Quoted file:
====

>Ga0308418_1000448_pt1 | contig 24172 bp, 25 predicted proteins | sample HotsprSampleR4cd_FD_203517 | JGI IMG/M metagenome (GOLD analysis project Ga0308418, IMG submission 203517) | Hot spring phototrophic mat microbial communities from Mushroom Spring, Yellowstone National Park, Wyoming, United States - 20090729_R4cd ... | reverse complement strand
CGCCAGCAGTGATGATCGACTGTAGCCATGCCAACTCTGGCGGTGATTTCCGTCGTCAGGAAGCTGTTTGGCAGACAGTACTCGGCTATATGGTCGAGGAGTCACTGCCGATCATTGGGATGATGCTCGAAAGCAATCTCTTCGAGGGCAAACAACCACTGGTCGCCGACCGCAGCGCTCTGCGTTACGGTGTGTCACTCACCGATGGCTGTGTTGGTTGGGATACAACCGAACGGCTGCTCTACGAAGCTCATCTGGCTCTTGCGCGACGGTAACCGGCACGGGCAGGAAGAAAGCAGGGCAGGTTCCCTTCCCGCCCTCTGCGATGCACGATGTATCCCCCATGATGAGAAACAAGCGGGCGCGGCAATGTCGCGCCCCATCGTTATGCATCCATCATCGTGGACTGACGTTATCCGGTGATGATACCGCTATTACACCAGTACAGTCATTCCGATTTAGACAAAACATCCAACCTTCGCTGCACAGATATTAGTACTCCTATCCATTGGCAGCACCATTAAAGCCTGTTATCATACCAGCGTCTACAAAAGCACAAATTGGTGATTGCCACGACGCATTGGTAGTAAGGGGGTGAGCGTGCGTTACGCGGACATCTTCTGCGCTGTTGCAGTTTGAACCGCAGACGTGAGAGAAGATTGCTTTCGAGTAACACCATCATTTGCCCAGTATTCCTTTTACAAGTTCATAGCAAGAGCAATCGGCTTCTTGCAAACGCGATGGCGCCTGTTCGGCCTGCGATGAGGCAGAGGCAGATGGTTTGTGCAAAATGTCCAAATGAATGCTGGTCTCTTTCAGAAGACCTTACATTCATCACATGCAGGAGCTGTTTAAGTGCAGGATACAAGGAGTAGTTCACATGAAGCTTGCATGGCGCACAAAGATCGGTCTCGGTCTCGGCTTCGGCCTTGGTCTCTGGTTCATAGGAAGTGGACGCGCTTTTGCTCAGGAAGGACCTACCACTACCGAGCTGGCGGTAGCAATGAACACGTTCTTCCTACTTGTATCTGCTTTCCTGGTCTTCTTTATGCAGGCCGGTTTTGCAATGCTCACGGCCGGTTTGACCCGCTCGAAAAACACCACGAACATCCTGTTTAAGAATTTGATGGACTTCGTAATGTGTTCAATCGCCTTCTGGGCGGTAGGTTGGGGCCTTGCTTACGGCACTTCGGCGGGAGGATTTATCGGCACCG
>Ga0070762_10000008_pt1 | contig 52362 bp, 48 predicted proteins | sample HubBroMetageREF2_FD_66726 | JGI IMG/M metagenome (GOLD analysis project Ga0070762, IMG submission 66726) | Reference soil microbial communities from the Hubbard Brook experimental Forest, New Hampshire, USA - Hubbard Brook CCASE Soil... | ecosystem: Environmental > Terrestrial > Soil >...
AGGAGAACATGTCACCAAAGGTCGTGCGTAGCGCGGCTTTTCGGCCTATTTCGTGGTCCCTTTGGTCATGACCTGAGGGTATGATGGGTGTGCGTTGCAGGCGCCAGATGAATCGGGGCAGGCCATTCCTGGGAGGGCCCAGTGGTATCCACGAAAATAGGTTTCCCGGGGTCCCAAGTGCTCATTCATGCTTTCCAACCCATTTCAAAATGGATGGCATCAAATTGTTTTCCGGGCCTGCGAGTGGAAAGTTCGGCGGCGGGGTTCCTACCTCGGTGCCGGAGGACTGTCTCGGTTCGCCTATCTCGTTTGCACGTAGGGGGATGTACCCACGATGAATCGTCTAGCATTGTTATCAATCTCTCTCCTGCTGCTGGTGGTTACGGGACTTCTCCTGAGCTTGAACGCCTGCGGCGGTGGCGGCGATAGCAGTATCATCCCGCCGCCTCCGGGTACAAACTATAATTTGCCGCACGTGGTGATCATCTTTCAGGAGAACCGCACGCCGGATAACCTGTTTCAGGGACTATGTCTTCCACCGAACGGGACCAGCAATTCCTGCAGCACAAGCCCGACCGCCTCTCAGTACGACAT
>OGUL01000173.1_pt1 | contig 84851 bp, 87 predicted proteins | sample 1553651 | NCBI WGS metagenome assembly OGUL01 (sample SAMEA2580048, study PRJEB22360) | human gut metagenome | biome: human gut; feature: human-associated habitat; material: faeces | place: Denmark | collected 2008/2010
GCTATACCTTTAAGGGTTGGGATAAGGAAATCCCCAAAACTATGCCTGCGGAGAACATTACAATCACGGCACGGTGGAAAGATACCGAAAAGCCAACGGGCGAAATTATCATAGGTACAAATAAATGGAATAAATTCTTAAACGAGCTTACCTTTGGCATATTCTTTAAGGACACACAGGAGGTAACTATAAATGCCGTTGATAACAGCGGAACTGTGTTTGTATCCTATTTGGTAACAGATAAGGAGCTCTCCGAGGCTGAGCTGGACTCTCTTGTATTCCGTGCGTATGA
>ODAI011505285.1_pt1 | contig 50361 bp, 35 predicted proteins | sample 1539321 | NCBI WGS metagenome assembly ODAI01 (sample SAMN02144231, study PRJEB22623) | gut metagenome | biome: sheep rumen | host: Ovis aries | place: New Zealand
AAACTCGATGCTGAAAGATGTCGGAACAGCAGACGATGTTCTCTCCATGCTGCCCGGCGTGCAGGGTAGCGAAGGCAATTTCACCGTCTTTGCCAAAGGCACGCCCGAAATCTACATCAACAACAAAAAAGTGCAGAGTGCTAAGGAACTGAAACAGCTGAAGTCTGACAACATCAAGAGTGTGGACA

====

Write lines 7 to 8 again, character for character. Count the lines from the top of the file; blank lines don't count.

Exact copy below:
>ODAI011505285.1_pt1 | contig 50361 bp, 35 predicted proteins | sample 1539321 | NCBI WGS metagenome assembly ODAI01 (sample SAMN02144231, study PRJEB22623) | gut metagenome | biome: sheep rumen | host: Ovis aries | place: New Zealand
AAACTCGATGCTGAAAGATGTCGGAACAGCAGACGATGTTCTCTCCATGCTGCCCGGCGTGCAGGGTAGCGAAGGCAATTTCACCGTCTTTGCCAAAGGCACGCCCGAAATCTACATCAACAACAAAAAAGTGCAGAGTGCTAAGGAACTGAAACAGCTGAAGTCTGACAACATCAAGAGTGTGGACA